“Kinda This, Kinda That” in the Mid-pack

3 min read

Mid-pack running

True story

1 Book rec, ancient Toltec wisdom


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Mid-life has its miseries. As does adolescence and old age, and while we’re on the topic, puppy-dom. My 11 month-old shepherd-boxsky mix Simba is pushing at my elbow as I write–he has mauled three sets of slippers and my favorite running shoes this week–and I ignore him at my peril.

My point is: Happiness in life stages are all alike; unhappiness in a life stage is unhappy in its own way.* Mid-life for me has fitness challenges. It was most noticeably on display in the Army’s ten-miler around Washington, D.C. this October. I had not trained. Running is not a mid-life habit though I have committed to doing this ten-miler every year, if nothing else than to visit the city of my birth and hang out with soldiers.

This is the sixth time I’ve “run” the race. I use quotes because this year was the first time I did not “run” the ten miles. To be impeccable with my word,* I shuffled the first half. My official split says 11:07 pace for the first five miles. Those five miles were more than I ran in the previous month. Perhaps this year. My hamstrings had been tight and cramping during my training; the IT (iliotibial) band was painful. Rather than do nothing, I walked a lot. I took turmeric and Advil. As for the race: kinda walked, kinda jogged. And, I finished ten miles.


Here’s inspiration for the mid-packers and the mid-lifers. Around about mile six, as I’m creeping past the Washington Monument on Independence Avenue, I am feeling every muscle in my legs and my calves are on the verge of full-on charlie horse. Participants in this section wear the race shirt, yep. There are big runners and older runners. There was a double amputee runner, which was humbling beyond words.

As I came to the turn-around block, I noticed a man ahead, his body like a fullback, maybe six feet and 250 pounds. His running shorts were snug over compression tights and his tee-shirt clung to him like a second skin. The clothing was black except for a white fanny back which he wore on his left hip. I saw some sort of print on the back of his tee. I was gaining on him.

He unzipped his fanny pack as he was walking, took out something and tossed it in his mouth. A whiff of grape Nehi hit me. You read it right. A grape chew or something. I was close enough to smell the grape and read the words on his shirt.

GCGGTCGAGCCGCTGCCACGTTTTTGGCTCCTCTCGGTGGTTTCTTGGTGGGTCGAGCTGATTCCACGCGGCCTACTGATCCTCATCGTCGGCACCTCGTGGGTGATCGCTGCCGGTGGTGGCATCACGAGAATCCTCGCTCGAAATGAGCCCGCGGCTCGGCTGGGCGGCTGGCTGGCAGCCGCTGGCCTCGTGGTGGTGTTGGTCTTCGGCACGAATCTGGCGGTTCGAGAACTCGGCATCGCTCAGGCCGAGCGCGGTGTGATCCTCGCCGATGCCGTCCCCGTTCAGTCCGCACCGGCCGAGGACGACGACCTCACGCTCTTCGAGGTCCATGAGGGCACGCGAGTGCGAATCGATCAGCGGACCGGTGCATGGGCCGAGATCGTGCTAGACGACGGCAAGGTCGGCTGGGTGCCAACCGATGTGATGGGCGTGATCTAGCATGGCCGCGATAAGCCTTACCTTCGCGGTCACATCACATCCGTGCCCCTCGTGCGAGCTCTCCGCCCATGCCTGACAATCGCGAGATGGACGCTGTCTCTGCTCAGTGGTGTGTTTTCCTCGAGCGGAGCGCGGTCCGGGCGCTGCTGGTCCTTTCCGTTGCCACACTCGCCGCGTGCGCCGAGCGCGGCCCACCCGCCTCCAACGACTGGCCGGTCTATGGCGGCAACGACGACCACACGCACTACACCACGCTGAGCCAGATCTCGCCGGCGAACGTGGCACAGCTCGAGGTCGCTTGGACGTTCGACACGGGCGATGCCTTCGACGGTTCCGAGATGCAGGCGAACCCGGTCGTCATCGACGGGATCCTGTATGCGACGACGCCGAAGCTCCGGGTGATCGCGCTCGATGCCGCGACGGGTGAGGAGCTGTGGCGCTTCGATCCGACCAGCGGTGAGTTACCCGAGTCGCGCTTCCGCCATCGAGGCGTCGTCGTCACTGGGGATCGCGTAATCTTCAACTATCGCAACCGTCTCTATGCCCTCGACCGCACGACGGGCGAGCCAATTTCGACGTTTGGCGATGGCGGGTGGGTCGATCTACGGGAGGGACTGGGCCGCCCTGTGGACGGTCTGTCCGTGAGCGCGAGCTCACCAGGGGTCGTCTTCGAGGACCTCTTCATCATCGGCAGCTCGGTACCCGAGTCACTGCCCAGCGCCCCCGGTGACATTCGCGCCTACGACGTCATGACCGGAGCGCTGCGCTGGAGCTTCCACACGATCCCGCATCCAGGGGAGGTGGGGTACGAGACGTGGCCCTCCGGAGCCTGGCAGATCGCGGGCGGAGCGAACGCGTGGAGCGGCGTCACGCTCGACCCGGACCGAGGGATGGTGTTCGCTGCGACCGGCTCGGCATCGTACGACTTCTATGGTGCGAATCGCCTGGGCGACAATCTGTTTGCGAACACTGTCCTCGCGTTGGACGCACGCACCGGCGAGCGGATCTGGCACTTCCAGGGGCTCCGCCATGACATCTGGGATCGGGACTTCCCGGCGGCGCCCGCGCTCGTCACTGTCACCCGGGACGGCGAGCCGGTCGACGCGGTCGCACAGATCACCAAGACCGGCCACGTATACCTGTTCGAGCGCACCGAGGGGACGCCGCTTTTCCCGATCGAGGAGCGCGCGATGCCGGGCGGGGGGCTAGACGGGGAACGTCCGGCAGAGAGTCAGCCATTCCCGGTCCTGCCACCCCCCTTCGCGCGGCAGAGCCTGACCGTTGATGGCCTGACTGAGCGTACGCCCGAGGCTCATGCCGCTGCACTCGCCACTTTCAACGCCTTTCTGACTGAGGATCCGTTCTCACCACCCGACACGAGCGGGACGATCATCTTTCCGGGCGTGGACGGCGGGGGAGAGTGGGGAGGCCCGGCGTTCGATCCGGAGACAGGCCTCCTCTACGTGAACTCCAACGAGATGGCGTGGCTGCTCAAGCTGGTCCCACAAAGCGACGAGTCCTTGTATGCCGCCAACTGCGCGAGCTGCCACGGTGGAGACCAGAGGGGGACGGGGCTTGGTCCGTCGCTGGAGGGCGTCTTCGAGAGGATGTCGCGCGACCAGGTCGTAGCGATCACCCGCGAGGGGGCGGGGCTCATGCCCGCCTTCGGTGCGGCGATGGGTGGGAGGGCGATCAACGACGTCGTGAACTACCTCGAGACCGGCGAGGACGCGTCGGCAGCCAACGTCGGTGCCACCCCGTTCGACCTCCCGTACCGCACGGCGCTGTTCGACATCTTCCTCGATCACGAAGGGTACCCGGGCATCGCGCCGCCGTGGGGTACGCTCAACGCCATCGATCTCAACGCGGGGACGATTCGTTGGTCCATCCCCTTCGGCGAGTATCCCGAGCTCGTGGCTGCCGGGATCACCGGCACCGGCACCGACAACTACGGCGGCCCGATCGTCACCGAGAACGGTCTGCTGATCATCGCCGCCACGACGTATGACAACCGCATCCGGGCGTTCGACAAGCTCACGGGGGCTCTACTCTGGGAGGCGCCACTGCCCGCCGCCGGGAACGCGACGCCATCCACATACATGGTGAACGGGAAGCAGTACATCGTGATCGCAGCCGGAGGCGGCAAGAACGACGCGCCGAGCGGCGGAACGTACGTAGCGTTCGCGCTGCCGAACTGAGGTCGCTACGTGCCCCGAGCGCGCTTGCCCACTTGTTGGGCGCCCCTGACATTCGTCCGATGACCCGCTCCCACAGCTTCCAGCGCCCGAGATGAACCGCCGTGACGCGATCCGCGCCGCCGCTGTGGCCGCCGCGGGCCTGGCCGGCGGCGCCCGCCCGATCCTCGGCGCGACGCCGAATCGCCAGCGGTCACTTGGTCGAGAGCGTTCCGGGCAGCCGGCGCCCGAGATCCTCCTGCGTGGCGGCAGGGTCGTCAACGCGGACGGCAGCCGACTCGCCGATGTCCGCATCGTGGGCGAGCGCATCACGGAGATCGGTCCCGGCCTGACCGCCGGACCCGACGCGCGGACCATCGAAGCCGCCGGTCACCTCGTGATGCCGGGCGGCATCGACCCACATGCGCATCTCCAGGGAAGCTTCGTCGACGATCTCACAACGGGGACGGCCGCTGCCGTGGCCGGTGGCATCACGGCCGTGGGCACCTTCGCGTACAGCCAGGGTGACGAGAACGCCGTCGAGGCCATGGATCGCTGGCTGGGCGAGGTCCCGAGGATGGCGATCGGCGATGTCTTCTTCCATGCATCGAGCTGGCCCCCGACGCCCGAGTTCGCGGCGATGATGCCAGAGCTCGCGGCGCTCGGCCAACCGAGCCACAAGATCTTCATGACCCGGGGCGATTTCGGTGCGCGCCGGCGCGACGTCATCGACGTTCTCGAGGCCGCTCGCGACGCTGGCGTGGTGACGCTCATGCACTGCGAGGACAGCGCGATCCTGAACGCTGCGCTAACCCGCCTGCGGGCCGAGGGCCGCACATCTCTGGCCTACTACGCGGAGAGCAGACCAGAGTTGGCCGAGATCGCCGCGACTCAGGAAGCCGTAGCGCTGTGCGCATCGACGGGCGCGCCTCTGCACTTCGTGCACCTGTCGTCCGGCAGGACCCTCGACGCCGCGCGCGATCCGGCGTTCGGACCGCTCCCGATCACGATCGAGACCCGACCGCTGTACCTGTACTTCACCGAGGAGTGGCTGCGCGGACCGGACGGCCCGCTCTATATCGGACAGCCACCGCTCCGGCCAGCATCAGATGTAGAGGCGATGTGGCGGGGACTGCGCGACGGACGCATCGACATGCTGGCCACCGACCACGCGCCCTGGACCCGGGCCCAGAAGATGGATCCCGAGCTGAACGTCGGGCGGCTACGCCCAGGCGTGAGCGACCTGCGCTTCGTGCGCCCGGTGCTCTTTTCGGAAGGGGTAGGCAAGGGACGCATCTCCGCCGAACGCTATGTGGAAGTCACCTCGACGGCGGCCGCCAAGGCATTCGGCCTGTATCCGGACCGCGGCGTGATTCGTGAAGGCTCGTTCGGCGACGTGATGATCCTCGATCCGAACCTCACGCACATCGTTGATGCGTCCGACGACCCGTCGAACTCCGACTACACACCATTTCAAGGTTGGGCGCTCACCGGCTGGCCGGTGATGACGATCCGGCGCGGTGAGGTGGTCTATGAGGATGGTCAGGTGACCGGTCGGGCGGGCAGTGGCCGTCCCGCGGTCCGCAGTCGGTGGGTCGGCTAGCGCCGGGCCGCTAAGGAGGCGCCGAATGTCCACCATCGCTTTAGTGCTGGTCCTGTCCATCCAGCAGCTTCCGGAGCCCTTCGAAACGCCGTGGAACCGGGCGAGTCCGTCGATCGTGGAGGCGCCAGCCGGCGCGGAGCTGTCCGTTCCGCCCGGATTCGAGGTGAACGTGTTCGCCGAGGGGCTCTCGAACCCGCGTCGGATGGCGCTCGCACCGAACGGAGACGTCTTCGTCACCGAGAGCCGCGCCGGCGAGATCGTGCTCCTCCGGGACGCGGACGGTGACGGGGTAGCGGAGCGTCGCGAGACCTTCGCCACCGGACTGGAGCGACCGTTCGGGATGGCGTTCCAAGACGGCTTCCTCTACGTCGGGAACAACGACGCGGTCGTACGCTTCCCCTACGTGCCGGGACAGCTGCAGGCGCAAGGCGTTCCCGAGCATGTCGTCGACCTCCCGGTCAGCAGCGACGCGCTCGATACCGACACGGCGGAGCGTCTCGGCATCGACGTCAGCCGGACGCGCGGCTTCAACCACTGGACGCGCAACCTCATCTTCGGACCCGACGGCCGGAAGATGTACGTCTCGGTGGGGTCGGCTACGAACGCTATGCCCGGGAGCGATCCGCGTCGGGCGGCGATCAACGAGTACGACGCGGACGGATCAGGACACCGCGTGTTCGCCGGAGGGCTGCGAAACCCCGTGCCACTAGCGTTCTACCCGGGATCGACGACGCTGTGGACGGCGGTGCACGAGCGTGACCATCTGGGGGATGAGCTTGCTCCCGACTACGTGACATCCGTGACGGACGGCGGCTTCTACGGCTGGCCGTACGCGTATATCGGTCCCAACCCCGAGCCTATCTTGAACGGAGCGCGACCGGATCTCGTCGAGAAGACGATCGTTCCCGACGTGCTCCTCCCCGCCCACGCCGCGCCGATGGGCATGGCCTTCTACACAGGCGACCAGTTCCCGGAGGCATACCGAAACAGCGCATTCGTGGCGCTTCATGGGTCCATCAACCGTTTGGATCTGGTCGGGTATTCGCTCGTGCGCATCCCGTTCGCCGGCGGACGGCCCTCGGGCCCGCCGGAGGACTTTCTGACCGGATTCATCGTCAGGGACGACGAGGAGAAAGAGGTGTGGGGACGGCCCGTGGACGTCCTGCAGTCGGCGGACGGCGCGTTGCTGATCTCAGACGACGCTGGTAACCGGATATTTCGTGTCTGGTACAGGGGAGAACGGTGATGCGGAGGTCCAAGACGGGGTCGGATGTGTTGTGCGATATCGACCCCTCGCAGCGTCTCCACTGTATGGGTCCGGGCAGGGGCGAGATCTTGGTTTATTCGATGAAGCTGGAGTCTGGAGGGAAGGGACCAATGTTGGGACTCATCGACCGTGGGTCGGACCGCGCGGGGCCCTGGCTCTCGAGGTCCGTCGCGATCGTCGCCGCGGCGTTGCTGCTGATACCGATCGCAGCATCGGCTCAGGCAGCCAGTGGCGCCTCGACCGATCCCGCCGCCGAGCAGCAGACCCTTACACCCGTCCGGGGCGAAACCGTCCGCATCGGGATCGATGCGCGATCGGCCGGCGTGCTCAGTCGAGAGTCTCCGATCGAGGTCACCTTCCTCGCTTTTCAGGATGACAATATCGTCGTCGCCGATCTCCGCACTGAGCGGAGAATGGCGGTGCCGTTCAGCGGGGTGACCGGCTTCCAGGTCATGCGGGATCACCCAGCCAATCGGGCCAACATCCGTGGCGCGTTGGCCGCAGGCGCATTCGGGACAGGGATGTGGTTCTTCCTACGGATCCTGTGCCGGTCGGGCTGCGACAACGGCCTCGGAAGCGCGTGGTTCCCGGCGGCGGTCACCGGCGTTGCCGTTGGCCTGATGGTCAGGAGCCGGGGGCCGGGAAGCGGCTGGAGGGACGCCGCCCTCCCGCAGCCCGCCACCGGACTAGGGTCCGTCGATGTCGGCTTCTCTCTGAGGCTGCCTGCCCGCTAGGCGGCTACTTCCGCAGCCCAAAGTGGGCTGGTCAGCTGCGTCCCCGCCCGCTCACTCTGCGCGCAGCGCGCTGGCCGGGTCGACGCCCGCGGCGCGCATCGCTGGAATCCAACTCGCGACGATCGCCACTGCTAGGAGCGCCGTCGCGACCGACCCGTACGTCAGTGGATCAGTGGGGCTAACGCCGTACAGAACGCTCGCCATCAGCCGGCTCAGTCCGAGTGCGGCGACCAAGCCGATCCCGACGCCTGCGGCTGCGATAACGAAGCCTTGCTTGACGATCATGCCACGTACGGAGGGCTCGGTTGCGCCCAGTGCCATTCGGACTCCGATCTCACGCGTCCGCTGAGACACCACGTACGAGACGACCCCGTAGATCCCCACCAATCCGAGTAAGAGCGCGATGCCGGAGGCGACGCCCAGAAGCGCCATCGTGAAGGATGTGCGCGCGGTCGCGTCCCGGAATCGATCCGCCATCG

Kinda Fit, Kinda Fat.

Kinda Fit Kinda Fat, the Original Donut Weight Shirt logo


The man was jogging now, surging on his energy chew. I laughed and laughed, forgetting my pain. Thinking I resembled the remark on his shirt, kinda fit and kinda fat. It was enough to distract me on those last miles across the Potomac River and back to the Pentagon. I walked and jogged, but mostly I walked. It was warm on the final stretch.

I jogged over the rubber hump at the Finish, the stands full, sounds blasting over the speakers. I grabbed a bottle of water and tossed it back, the coolness trickling down my throat. As I turned into the Pentagon South Lot, I saw him. Standing and waiting, the fanny pack runner had finished. Ahead of me.

“I love your shirt,” I said, as I looked at the logo. “One of the best I’ve seen today.” He gushed, his whole face in a smile.

Kinda Fit, Kinda Fat.

  • “We are a community dedicated to those who love fitness and food.”
  • “You can be and SHOULD be proud of your body no matter what stage of the fitness journey you are on.”
  • “Hit them PRs. Make them gainz. Eat that donut.”*


After the race, a group of us head over to Matchbox restaurant for lunch. The staff brought them out late, but they were heaped onto the platter, hot from the kitchen with chocolate syrup.

Fresh donuts.



*Play on Leo Tolstoy’s first lines to Anna Karenina. “Happy families are all alike; every unhappy family is unhappy in its own way.” The Anna Karenina principle states that a deficiency in any one of a number of factors dooms an endeavor to failure. Consequently, a successful endeavor (subject to this principle) is one for which every possible deficiency has been avoided.

*Toltec Wisdom: Be impeccable with your word. The Four Agreements by Don Miguel Ruiz.

*Kinda Fit, Kinda Fat. Founder/CEO is Dan Tangalo: “Growing up, I was a chubby, awkward, and nerdy kid. Not being blessed with the talent of athleticism, I struggled with sports, and as a result, I struggled with my self-esteem. It wasn’t until college that I picked up my first weight at the gym which ultimately began my fitness journey.”

Oct 27, 2022


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About the Author

Mylinh Shattan is a writer who has lived on three continents, served in the Army, worked in corporate America, and taught in college. She loves adventures, in the world and in the mind. Literature is relevant and learning is a lifelong pursuit, so you might as well have a bit of fun along the way.

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